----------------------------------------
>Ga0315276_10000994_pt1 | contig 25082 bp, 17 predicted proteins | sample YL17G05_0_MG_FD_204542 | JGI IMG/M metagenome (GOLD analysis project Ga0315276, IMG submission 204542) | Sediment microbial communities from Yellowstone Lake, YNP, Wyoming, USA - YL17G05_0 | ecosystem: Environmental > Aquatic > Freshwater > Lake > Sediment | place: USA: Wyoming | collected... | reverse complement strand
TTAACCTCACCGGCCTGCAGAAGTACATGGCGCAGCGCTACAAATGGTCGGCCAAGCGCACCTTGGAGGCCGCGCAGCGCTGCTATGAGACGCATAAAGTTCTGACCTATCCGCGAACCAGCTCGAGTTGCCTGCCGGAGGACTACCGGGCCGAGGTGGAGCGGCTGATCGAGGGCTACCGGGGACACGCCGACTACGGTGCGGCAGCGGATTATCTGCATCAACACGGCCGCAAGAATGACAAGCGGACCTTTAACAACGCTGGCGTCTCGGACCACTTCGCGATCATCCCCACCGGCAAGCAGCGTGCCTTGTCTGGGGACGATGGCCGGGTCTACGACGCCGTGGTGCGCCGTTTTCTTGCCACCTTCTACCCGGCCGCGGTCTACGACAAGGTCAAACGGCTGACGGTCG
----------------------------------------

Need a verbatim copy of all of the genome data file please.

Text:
>Ga0315276_10000994_pt1 | contig 25082 bp, 17 predicted proteins | sample YL17G05_0_MG_FD_204542 | JGI IMG/M metagenome (GOLD analysis project Ga0315276, IMG submission 204542) | Sediment microbial communities from Yellowstone Lake, YNP, Wyoming, USA - YL17G05_0 | ecosystem: Environmental > Aquatic > Freshwater > Lake > Sediment | place: USA: Wyoming | collected... | reverse complement strand
TTAACCTCACCGGCCTGCAGAAGTACATGGCGCAGCGCTACAAATGGTCGGCCAAGCGCACCTTGGAGGCCGCGCAGCGCTGCTATGAGACGCATAAAGTTCTGACCTATCCGCGAACCAGCTCGAGTTGCCTGCCGGAGGACTACCGGGCCGAGGTGGAGCGGCTGATCGAGGGCTACCGGGGACACGCCGACTACGGTGCGGCAGCGGATTATCTGCATCAACACGGCCGCAAGAATGACAAGCGGACCTTTAACAACGCTGGCGTCTCGGACCACTTCGCGATCATCCCCACCGGCAAGCAGCGTGCCTTGTCTGGGGACGATGGCCGGGTCTACGACGCCGTGGTGCGCCGTTTTCTTGCCACCTTCTACCCGGCCGCGGTCTACGACAAGGTCAAACGGCTGACGGTCG